By Christopher P. Young, Editor, G2 Compliance Advisor
The Medicare physician fee schedule (MPFS) will be adjusted to reflect a 21.2 percent negative update effective April 1 unless Congress acts to override or delay the cut as has been the case in previous years. According to the Centers for Medicare and Medicaid Services (CMS) program transmittal R3205CP issued on Feb. 27, Medicare administrative contractors (MACs) were instructed to retrieve the files and use them to update their systems. The transmittal has an effective date of Jan. 1 with an implementation date of April 6. Congress has a little more than 3 weeks to stop the reductions. So, here we are again with CMS, MACs, laboratories and other providers having to act at the last minute to avoid a claims filing nightmare depending on what Congress does. The 21.2 percent negative update to the fee schedule translates to a $7.53 reduction in the conversion factor.
The Protecting Access to Medicare Act of 2014 provided for a zero percent update to the MPFS between Jan 1 and March 31 to give Congress time to come up with a solution to the Sustainable Growth Rate (SGR) dilemma. Congress has yet to come up with an acceptable alternative to SGR and is once again faced with passing something to delay the cut until next year.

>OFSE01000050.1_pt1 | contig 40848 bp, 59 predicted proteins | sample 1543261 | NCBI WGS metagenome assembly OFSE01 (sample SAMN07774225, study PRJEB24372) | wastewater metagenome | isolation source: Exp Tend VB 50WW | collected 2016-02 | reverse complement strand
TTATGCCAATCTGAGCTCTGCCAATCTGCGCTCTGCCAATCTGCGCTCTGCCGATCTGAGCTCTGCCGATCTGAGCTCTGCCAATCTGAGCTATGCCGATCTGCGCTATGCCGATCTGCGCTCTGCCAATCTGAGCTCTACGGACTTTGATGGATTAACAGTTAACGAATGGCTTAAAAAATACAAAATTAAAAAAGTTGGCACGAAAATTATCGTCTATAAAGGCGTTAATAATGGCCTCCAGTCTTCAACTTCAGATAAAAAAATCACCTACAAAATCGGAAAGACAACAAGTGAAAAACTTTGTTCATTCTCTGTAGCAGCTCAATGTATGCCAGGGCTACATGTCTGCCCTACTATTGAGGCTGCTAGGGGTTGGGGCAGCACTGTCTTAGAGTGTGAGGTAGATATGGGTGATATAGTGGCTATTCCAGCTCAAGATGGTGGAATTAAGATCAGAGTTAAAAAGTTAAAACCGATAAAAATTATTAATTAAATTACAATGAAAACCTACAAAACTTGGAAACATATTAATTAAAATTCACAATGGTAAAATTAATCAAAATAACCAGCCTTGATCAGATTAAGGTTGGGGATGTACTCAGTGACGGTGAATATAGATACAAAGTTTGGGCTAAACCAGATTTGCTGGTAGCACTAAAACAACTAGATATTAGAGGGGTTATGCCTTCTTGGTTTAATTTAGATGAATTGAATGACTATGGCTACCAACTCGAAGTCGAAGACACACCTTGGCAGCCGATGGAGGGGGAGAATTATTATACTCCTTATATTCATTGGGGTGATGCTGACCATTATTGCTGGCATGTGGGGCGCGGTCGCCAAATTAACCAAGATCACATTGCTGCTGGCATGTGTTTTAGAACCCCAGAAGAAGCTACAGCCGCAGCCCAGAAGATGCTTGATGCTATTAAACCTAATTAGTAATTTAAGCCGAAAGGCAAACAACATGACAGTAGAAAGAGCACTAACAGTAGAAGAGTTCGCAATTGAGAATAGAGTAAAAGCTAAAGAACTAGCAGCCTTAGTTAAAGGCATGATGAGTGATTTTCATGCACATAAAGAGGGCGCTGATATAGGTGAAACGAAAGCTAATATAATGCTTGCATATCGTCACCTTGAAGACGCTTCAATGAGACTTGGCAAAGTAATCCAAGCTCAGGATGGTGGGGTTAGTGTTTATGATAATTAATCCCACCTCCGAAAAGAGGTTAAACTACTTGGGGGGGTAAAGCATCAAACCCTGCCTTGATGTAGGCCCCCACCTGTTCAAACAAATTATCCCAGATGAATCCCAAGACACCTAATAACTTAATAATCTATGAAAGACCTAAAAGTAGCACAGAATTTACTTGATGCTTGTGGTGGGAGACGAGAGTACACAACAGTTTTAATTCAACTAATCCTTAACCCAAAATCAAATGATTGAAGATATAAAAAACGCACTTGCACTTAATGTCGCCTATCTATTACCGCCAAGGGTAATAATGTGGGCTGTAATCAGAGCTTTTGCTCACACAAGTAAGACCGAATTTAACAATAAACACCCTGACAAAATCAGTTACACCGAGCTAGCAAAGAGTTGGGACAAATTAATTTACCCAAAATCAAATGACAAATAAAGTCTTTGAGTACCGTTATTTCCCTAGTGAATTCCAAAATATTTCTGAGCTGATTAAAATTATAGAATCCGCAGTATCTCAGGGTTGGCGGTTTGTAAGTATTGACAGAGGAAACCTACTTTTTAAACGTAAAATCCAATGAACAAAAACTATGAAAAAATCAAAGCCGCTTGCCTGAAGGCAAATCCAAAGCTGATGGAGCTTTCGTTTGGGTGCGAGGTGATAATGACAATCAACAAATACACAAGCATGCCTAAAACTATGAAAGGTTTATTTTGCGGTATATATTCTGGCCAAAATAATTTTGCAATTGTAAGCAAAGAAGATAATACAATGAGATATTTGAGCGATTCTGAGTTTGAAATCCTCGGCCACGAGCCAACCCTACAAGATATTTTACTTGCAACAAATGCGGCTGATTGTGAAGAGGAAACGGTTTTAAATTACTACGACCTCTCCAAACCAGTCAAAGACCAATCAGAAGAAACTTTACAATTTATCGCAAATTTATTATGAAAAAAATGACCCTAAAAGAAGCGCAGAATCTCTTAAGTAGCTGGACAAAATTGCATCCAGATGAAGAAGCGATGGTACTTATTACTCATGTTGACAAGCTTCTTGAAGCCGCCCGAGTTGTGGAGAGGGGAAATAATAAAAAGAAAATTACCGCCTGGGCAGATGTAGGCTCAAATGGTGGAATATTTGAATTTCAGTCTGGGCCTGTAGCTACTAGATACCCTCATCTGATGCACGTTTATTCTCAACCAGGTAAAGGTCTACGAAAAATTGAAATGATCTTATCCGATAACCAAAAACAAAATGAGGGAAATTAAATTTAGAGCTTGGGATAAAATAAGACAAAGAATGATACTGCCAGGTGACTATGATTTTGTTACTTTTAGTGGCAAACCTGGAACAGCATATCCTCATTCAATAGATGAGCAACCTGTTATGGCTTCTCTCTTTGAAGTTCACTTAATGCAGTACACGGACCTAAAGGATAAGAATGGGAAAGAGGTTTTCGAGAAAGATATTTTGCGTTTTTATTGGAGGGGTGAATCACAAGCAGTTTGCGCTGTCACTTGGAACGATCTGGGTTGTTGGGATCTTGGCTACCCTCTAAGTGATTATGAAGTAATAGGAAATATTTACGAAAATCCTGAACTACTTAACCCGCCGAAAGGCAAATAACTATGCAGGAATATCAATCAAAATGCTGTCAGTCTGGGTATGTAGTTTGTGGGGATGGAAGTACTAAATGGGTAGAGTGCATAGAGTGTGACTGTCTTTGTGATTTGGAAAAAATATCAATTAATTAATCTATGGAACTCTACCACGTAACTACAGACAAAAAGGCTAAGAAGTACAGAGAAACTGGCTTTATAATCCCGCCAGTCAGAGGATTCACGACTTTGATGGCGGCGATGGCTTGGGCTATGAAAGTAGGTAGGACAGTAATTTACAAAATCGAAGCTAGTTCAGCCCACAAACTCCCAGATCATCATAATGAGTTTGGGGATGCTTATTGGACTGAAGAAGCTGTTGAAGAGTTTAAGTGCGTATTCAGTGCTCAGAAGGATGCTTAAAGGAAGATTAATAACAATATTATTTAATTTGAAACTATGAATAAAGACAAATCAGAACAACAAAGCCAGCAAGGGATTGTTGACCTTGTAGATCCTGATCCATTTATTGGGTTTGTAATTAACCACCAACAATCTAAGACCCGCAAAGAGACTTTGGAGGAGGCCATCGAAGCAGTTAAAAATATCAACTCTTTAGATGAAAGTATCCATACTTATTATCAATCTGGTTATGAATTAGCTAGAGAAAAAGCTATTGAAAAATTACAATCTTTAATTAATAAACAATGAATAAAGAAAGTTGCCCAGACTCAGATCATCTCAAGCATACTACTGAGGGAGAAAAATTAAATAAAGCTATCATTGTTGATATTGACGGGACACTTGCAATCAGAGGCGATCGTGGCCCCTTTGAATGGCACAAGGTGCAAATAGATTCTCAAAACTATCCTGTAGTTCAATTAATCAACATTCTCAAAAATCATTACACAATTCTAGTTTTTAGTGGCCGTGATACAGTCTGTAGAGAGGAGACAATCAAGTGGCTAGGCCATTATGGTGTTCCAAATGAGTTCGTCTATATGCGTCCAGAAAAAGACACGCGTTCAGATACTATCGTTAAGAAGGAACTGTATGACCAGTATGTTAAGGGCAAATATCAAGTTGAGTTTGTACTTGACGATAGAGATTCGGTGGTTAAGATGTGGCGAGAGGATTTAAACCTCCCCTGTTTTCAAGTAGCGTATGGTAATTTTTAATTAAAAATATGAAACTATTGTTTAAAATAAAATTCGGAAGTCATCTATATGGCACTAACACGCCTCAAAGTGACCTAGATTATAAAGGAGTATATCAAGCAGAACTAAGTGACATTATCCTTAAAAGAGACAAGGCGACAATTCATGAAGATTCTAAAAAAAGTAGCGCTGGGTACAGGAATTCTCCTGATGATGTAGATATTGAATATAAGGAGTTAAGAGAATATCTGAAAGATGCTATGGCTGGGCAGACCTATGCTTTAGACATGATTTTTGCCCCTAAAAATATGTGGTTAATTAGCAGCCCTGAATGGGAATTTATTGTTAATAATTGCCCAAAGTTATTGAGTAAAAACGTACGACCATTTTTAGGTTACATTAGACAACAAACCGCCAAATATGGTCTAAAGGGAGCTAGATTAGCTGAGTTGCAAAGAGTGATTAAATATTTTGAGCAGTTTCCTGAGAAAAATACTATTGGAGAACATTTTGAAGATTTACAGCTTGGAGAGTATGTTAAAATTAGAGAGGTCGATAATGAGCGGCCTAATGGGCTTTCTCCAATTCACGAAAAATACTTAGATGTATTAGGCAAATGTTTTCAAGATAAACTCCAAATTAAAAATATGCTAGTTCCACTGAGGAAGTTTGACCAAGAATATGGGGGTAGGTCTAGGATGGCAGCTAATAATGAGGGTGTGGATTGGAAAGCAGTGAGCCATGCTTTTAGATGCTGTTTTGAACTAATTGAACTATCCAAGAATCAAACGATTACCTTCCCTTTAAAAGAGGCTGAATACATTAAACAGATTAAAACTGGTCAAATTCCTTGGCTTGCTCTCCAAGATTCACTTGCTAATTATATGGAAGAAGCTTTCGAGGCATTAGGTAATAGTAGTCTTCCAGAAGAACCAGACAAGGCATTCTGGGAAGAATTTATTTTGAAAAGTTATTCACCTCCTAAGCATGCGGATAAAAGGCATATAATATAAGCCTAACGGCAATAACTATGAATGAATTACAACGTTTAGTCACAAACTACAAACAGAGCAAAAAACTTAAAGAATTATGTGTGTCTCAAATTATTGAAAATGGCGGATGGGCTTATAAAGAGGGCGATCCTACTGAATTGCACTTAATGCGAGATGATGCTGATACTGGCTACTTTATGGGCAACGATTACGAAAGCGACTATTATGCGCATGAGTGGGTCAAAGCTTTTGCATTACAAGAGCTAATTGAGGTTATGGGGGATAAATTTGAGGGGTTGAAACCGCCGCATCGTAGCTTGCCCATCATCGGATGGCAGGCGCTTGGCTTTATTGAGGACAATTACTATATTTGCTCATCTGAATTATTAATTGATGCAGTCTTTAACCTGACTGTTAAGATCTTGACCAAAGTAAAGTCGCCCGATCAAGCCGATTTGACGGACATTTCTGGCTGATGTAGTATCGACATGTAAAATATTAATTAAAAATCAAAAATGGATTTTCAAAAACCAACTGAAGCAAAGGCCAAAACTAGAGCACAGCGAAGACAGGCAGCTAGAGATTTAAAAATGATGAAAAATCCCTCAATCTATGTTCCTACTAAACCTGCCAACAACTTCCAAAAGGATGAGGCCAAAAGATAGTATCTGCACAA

The accompanying MLN Matters, MM9104, provides some other information that directly affects laboratories in addition to the fee schedule problems.
- The new drug testing CPT codes, 80300 through 80377 will have a procedure status code of “I” meaning that these codes are not valid for Medicare purposes and that Medicare uses another code for reporting these services. While this was already known to many laboratories, it will now be codified in the payment system and can be denied automatically.
- Also, certain codes in the Multianalyte Assays with Algorithmic Analyses will receive a procedure status of “X,” meaning that they are excluded by statute because they do not meet the definition of a “physician service” for fee schedule purposes.
MACs will not search their files to retroactively retract or pay claims impacted by the above changes, but will adjust claims that providers bring to their attention. This does not give providers a license to ignore improperly paid claims where an overpayment exists. If a laboratory is aware it has been overpaid because of these issues, it must repay the Medicare program, and it must do it within 60 days of the discovery of the overpayment.